By Larry Fine
NEW YORK (Reuters) - The arbitrator ruling on Major League Baseball's suspension of Alex Rodriguez painted a picture of secret meetings, coded message exchanges and years of doping that led him to ban baseball's highest paid player for the entire 2014 season.
The 34-page decision written by arbitrator Fredric Horowitz became a matter of public record after lawyers for Rodriguez asked a federal judge on Monday to throw out his ruling, charging he had exhibited "blatant partiality" toward MLB.
The decision revealed the first glimpse of a proceeding that took place behind closed doors, and resulted in Horowitz lowering MLB's initial 211-game suspension announced last August to 162 games covering the 2014 season and any postseason games.
It was the longest ever doping ban for a player, and came down even though New York Yankees slugger Rodriguez, who stands to lose $25 million in salary, had not failed a drug test.
"While this length of suspension may be unprecedented for a MLB player, so is the misconduct he committed," Horowitz wrote in his conclusion.
Horowitz found that Rodriguez used testosterone, hGH and IGF-1, all performance enhancing substances (PES) banned by MLB, over a three-year period, and had obstructed the MLB probe that also led to the suspension of 13 other players.
The ruling was based on a mountain of evidence provided by the lynchpin of the doping operation, Anthony Bosch, the owner of a now-shuttered Florida anti-aging clinic called Biogenesis. Yet despite arguments by Rodriguez lawyers that Bosch's evidence was not trustworthy, Horowitz was convinced.
"Contrary to the claim of Rodriguez, the challenges lodged to the credibility of Bosch's testimony do not effectively refute or undermine the findings of JDA (Joint Drug Agreement) violations," Horowitz wrote, citing a preponderance of evidence.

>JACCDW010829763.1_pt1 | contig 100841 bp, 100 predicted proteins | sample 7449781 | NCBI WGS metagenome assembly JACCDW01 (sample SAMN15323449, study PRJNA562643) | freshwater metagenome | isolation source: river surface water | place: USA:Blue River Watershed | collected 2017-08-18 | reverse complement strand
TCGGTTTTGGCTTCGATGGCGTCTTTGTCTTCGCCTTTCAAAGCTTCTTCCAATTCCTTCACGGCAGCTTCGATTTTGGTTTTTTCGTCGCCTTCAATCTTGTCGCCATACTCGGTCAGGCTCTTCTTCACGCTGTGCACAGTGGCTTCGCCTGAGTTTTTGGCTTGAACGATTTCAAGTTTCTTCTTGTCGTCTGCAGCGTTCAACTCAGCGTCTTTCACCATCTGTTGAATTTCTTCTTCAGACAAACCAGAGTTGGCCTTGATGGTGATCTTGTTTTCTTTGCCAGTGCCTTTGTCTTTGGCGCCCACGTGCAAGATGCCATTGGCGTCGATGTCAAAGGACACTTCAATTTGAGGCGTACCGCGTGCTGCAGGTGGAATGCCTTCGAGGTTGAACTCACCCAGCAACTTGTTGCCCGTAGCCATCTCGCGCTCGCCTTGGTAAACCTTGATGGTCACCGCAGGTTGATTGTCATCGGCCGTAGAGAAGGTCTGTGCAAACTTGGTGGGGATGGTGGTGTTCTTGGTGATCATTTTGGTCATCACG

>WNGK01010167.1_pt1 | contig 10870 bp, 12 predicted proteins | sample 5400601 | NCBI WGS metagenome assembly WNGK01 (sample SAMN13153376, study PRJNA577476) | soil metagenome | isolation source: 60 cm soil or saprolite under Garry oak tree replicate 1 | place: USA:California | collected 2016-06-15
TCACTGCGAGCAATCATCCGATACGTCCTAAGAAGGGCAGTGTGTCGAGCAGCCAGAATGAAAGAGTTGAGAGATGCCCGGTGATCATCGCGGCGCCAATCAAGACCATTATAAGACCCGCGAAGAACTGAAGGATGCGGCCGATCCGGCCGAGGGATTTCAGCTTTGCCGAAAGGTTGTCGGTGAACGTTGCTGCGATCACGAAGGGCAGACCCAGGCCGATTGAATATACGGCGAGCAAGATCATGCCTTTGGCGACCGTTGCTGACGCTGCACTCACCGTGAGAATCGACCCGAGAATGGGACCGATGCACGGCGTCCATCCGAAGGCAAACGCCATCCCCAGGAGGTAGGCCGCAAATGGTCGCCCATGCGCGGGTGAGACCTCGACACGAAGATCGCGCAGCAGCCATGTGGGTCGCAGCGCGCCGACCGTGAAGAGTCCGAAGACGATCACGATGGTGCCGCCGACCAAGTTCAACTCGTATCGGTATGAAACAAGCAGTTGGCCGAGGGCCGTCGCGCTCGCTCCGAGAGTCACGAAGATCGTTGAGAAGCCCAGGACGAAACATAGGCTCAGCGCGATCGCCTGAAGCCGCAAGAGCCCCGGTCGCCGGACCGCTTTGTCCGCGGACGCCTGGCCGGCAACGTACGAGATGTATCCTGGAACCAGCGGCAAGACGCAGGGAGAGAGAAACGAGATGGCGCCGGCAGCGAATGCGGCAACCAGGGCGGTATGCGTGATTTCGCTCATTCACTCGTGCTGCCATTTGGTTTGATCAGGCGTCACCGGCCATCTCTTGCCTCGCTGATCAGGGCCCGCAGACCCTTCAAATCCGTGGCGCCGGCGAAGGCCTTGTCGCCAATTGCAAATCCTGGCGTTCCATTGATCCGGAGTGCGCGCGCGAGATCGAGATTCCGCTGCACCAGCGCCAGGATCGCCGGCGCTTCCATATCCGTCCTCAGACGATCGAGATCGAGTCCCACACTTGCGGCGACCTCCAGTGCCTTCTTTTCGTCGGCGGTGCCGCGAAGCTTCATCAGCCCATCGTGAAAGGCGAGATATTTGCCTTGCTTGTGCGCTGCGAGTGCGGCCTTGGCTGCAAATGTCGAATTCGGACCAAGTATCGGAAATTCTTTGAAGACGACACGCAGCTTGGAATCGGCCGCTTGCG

The testimony of Bosch under oath was "direct, credible and squarely corroborated by excerpts from several of the hundreds of pages of his personal composition notebooks ... (and) in the evidence of BlackBerry exchanges between Rodriguez and Bosch."
The arbitrator said evidence showed Bosch first met up with Rodriguez in July 2010 through his cousin, Yuri Sucart, and that the player began a long association with the PES dealer.
They exchanged 556 text messages in 2012 alone and met numerous times, including once in a Starbucks bathroom in Miami, he said.
Horowitz said evidence showed that Bosch rode up service elevators to meet with Rodriguez at the Yankees team hotel in Atlanta, met him at the player's Miami home and New York apartment and used code names in text messages for the banned substances in giving dosage advice.
The arbitrator wrote that in the depths of a horrid batting slump during the American League Championship Series in October 2012, Rodriguez summoned Bosch to Detroit for a new supply.
MLB paid $125,000 for copies of documents, which Rodriguez's side claimed was improper conduct in their probe, but Horowitz pointed out in his decision that Rodriguez had also made payments to procure and destroy evidence related to the case.
Horowitz also dismissed an "indiscreet sexual liaison" between an MLB investigator and a former Biogenesis employee, saying it yielded no relevant information for the case.
Two other key arguments made by the Rodriguez side were deflected by Horowitz.
Rodriguez had argued that since he had not tested positive for any drugs, that science was on his side in his claim of innocence.
"The claim by Rodriguez that science exonerates him in this case is not supported by any evidence in this record. It is recognized Rodriguez passed eleven drug tests administered by MLB from 2010 through 2012.
"The assertion that Rodriguez would have failed those tests had he consumed those PES as alleged is not persuasive. As advanced as MLB's program has become, no drug testing program will catch every player."
Rodriguez had also argued that he had been singled out for severe punishment, since 12 other players had received 50-game suspensions, as specified in the JDA for a first offense, while former National League most valuable player Ryan Braun accepted a 65-game suspension.
The 38-year-old third baseman, popularly known as A-Rod, is currently fifth on baseball's all-time home run list with 654 and was once widely expected to challenge Barry Bonds' record of 762 home runs. Bonds was also repeatedly linked to doping.
"A review of all the evidence and argument presented by all parties in this proceeding clearly and convincingly establishes Rodriguez committed multiple violations," wrote Horowitz, "(and) used and/or possessed three discrete PES banned ... during the three-year period."
(Reporting by Larry Fine; Editing by Richard Chang)
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